Outsider Appeal

The Octagon in 1900. (Photo courtesy of Roosevelt Island Historical Society.)
The Octagon's rotunda today, under reconstruction.Photo: James Leynse/Corbis

As a child on Roosevelt Island in the eighties, Rebecca Shaw spent hours with her friends exploring the Octagon, the ruined Victorian tower of the old New York City Lunatic Asylum. “It was always mysterious,” remembers Shaw, who also happens to be the first baby born to residents of the island’s housing complex. In the spring, she expects to return to the Octagon—but not for nostalgia’s sake. The Octagon is being expanded and turned into high-end rentals, its long-demolished dome is being re-created, and Shaw plans to move in.

After years of agita—partners Bruce Redman Becker and Gotham Construction redrew their plans several times to pacify locals—the development, only the second to bring market-rate rents to the island, is nearly done. Twenty-one tenants are onboard to sign “pre-leases,” lured by amenities like tennis courts and day care. (The prices are middling, with studios starting at $1,400 and three-bedrooms at $4,100.) “It’s the most important project we’ve ever done,” says Becker.

For years, Roosevelt Island has hidden in plain sight; despite its 212 area code, it has 9,500 mostly middle-class and multiethnic residents, open space, and small-town services. But anything close to midtown gets noticed these days, even this two-mile knob of land with an eerie reputation. (Most of its apartments were built under the Mitchell-Lama plan, and some will likely go private soon.) A century ago, it housed prisoners and smallpox victims; the recent horror-thriller Dark Water, depicting it as a ghost town, didn’t help. What really creeps out the locals, though, is the prospect of change. “They’re going to destroy the quality of life if they keep building like that,” frets fourteen-year resident Naomi Imbrogno. Yet for some old-timers like Shaw, it’s simply a step in their evolution—and the island’s. “I’m in a fifth-floor walk-up on the Upper East Side,” says Shaw. “Moving [back], I’ll feel like I’m on vacation.”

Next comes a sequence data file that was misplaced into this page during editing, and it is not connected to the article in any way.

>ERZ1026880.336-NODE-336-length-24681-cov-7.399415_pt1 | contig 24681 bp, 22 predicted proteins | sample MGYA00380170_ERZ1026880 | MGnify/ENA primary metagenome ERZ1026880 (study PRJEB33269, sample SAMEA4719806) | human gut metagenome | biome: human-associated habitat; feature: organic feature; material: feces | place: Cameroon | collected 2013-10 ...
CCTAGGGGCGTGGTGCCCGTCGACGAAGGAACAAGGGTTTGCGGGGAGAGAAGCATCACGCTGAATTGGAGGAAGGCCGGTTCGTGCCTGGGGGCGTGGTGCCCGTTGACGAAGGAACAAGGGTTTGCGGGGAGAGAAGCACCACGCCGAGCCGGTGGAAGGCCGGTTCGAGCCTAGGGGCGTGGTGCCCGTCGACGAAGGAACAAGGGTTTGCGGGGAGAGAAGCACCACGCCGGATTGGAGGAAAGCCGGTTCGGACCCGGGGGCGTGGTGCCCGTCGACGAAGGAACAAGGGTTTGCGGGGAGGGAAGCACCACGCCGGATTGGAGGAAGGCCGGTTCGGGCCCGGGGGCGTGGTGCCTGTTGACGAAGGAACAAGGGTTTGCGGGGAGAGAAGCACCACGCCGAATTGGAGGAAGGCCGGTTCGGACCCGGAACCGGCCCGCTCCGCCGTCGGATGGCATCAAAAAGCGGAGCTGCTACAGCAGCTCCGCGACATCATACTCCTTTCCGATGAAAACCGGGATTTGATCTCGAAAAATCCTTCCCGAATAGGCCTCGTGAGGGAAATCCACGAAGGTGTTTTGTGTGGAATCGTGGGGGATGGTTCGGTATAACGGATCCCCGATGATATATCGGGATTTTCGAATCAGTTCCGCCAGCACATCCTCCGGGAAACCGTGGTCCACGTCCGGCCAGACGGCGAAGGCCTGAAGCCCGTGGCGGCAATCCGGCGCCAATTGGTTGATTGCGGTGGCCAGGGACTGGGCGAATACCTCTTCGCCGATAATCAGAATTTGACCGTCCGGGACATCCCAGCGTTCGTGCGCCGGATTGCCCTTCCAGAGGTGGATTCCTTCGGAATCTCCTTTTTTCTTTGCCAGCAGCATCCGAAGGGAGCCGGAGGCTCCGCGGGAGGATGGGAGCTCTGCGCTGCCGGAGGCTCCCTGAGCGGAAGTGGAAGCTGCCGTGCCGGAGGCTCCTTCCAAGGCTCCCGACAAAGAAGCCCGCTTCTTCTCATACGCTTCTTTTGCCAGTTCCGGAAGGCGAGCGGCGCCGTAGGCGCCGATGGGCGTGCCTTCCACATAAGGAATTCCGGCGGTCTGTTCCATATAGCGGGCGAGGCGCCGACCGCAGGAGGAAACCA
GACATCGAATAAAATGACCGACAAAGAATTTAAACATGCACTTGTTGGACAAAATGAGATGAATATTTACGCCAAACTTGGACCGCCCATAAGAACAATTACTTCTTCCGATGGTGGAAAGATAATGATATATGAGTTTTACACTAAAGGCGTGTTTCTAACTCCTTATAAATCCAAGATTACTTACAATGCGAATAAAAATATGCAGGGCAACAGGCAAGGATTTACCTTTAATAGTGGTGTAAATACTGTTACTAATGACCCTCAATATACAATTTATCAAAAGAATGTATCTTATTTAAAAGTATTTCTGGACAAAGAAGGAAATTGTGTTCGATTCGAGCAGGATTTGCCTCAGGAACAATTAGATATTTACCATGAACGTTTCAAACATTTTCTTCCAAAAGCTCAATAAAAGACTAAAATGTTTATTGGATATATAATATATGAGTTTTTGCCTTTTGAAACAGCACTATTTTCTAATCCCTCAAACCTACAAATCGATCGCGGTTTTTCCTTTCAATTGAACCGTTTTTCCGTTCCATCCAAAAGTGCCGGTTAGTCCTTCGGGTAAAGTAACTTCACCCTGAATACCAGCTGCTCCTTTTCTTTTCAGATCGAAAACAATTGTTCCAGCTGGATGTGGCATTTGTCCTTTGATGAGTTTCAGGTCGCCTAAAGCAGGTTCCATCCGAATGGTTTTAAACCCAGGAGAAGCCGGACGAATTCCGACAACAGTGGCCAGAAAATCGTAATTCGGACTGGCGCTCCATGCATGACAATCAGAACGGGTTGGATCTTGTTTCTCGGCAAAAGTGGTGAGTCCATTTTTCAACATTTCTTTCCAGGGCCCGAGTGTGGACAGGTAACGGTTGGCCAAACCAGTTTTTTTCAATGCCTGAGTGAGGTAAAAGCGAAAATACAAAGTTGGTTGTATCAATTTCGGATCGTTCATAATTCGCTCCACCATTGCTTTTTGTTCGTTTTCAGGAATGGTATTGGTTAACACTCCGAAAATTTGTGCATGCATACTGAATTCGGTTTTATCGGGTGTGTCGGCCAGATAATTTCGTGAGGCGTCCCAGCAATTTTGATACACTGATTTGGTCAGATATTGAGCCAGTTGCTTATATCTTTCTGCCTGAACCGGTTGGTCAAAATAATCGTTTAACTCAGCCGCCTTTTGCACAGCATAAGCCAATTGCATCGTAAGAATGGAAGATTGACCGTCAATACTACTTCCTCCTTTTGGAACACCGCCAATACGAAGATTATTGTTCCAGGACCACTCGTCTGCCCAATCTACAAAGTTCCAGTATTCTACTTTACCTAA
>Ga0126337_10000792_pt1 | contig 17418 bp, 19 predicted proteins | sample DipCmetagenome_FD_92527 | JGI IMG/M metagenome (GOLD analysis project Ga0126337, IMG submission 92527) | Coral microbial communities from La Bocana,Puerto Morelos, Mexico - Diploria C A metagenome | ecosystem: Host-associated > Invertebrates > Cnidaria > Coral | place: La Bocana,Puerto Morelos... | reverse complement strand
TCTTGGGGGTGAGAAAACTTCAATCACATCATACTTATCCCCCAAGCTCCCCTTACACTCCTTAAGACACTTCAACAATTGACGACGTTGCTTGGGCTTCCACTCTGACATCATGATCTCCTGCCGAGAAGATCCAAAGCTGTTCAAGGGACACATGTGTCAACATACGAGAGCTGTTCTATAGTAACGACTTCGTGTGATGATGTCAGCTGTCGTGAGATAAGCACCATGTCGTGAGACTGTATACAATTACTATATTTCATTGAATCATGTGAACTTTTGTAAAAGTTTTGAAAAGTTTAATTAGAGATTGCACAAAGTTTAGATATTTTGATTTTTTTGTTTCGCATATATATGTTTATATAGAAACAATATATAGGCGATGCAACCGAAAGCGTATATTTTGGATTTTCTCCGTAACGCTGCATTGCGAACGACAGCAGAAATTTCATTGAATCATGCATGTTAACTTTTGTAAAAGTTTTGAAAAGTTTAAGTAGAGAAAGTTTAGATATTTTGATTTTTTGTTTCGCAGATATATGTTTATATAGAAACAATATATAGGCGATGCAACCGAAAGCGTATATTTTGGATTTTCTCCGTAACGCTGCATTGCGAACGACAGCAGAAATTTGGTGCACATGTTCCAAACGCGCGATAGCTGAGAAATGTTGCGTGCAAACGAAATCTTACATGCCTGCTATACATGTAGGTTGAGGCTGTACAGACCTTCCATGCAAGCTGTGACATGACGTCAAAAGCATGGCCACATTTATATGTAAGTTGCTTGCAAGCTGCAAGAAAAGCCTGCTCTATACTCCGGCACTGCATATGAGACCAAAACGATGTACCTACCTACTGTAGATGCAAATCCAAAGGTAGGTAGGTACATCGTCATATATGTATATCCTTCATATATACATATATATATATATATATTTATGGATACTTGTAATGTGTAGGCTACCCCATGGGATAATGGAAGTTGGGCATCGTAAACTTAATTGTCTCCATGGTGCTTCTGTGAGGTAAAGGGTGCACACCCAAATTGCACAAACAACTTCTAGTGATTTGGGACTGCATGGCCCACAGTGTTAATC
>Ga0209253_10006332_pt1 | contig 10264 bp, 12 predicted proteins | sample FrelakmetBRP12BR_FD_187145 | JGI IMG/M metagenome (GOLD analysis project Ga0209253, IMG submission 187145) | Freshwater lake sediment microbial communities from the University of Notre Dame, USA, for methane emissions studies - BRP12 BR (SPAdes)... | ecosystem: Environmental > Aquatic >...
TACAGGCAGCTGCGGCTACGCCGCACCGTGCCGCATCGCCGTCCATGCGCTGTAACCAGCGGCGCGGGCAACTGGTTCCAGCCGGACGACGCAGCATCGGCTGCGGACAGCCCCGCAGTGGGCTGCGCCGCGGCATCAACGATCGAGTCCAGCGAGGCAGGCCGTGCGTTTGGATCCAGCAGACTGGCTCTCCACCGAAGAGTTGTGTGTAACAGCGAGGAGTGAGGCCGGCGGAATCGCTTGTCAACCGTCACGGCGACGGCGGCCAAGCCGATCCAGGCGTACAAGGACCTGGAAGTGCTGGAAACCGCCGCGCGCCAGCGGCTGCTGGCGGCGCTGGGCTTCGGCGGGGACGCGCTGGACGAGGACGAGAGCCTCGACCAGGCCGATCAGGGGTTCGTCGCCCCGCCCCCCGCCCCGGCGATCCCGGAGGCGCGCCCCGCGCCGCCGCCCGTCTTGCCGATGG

The Perks of Perkiness
Looks like the 6,700-square-foot Soho duplex that talk-show host Kelly Ripa and her husband, actor Mark Consuelos, bought as raw space this past spring may be ready for moving-in day. Sources say the couple have put their current residence, a 5,000-square-foot loft a few floors below the new place, on the market for $7.5 million through Corcoran’s Alida Rubin. Unsurprisingly, given that Ripa and Consuelos have three kids, it’s tailor-made for a large family, with an enormous eat-in kitchen that has double Gaggenau ovens and two Sub-Zero fridges, as well as a separate family wing with two children’s bedrooms and a playroom. (Private elevator landing, too.) The building has attracted a steady stream of celebrities, from Nicole Kidman, who lived there several years ago, to Harvey Weinstein. “It’s been very active—a lot of showings,” says Rubin.

Same Space, Different Place
A Tale of Two Co-ops
These postwar apartments in midtown are only two blocks from each other, yet their asking prices are miles apart—$94,000, to be exact. The more expensive unit has a slightly bigger bedroom, says listing broker Fred Taubner, which matters when you want that new armoire. But the real difference between the two can’t be discerned from floor plans: 211 East 53rd Street is, like 245 East 54th Street, a co-op, but it has condo rules, meaning applicants need not stress out over the prospect of a fierce board interview. (Subleases are also allowed.) “You’ll definitely pay a premium for that privilege,” says Taubner—in this case, almost 21 percent more.

211 East 53rd Street, Apartment 11L
The Facts: One-bedroom, one-bath, 625-square-foot condop.
Asking Price: $549,000.
Charges and taxes: $1,099 per month.
Broker: Fred Taubner, Bellmarc.

245 East 54th Street, Apartment 18K
The Facts: One-bedroom, one-bath, 650-square-foot co-op.
Asking Price: $455,000.
Charges and taxes: $1,058 per month.
Broker: Rita Friedman, Bellmarc.

Outsider Appeal